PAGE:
on appeal.” Brevard Cnty., 301 So. 3d at 1117 (citations omitted).
Here, Counts I and III are nothing more than collateral attacks on the Order that Plaintiff
failed to timely appeal to the proper state circuit court. An inspection of the Order clearly indicates
that Plaintiff had sufficient notice of its right to appeal, [ECF No. 20-1], and Plaintiff fails to
provide an explanation as to why it did not do so. See Manseau v. City of Miramar, 395 F. App’x
642, 645 (11th Cir. 2010) (per curiam) (“Plaintiffs  had the opportunity to appeal the final
administrative decisions, but they chose not to do so. . . . We conclude that Plaintiffs’ allegations
show that they were afforded constitutionally-adequate process.” (citations omitted)). Instead,
Plaintiff attempts to artfully plead around its failure to appeal the Order by bringing constitutional
claims under § 1983. However, “it is the facts and substance of the claims alleged, not the
jurisdictional labels attached, that ultimately determine whether a court can hear a claim.” DeRoy
v. Carnival Corp., 963 F.3d 1302, 1311 (11th Cir. 2020) (citations omitted). “[L]ook[ing] beyond
the labels to the underlying facts of the complaint,” id. at 1310, Plaintiff’s claims, at base, challenge
Plaintiff’s obligation to pay the civil penalties as ordered. Therefore, Plaintiff cannot plead around
its failure to timely appeal the Order by couching its claims as constitutional violations.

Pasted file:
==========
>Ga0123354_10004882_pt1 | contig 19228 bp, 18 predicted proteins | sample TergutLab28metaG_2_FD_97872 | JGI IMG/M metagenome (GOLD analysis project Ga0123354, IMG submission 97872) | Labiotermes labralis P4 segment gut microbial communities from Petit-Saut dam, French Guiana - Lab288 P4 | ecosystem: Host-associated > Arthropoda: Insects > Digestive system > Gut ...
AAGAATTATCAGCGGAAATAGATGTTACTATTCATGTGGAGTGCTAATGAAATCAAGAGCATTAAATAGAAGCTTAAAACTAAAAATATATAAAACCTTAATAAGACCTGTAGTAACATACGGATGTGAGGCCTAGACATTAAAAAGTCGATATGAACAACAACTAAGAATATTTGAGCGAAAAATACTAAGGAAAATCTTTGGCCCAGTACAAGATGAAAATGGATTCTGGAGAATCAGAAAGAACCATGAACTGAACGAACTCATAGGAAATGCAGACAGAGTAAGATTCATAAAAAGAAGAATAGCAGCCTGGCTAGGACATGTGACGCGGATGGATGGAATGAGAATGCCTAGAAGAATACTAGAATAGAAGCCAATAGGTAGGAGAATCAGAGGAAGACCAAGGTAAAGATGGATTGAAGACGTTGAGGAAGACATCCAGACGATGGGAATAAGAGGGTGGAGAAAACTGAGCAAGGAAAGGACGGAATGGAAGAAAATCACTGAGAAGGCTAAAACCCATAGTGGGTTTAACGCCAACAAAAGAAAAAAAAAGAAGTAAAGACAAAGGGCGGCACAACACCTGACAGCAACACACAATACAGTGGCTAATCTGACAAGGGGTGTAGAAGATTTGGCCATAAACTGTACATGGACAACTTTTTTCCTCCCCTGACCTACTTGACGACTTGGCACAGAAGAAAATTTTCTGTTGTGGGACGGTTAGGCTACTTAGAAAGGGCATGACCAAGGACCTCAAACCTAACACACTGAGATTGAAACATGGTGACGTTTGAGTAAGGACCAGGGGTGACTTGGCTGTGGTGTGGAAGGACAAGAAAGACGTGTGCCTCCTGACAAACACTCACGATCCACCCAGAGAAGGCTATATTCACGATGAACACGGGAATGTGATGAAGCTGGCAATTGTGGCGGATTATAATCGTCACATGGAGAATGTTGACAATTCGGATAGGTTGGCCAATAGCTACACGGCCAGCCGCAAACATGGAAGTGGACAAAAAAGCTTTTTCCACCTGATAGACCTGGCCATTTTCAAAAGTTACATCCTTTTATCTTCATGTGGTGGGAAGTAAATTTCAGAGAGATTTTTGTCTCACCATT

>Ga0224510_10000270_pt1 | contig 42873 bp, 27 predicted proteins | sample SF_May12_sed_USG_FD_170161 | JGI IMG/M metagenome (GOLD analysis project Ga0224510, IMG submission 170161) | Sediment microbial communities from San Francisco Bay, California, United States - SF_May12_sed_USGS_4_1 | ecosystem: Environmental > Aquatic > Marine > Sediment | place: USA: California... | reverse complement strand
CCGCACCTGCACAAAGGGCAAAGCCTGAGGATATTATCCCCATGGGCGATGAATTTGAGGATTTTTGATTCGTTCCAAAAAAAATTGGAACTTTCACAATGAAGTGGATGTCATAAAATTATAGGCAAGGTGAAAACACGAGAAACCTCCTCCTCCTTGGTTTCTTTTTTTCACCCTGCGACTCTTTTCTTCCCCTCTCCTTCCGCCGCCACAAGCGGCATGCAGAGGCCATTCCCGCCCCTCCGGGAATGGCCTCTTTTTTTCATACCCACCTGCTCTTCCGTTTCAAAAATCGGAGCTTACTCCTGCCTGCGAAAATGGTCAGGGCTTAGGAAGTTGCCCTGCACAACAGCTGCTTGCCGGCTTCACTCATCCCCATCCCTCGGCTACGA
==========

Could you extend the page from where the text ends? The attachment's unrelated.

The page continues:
Accordingly, Counts I and III are dismissed with prejudice as improper collateral attacks on a final
Counts I and III are time-barred.
Defendant also argues that Counts I and III must be dismissed because they are time-barred
by the applicable statute of limitations. The Court begins by noting that Defendant’s statute of
limitations argument is generally considered an affirmative defense that cannot be raised in a
motion to dismiss. See, e.g., Reisman v. Gen. Motors Corp., 845 F.2d 289, 291–92 (11th Cir. 1988)
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(“Under Florida law, the statute of limitations is an affirmative defense which cannot be raised in
a motion to dismiss unless the complaint affirmatively and clearly shows the conclusive
applicability of the defense to bar the action. . . . Ordinarily, the question of when a person
discovered or should have discovered that he had a cause of action is one of fact for the jury.”
(citations and internal quotation marks omitted)). However, where “the complaint affirmatively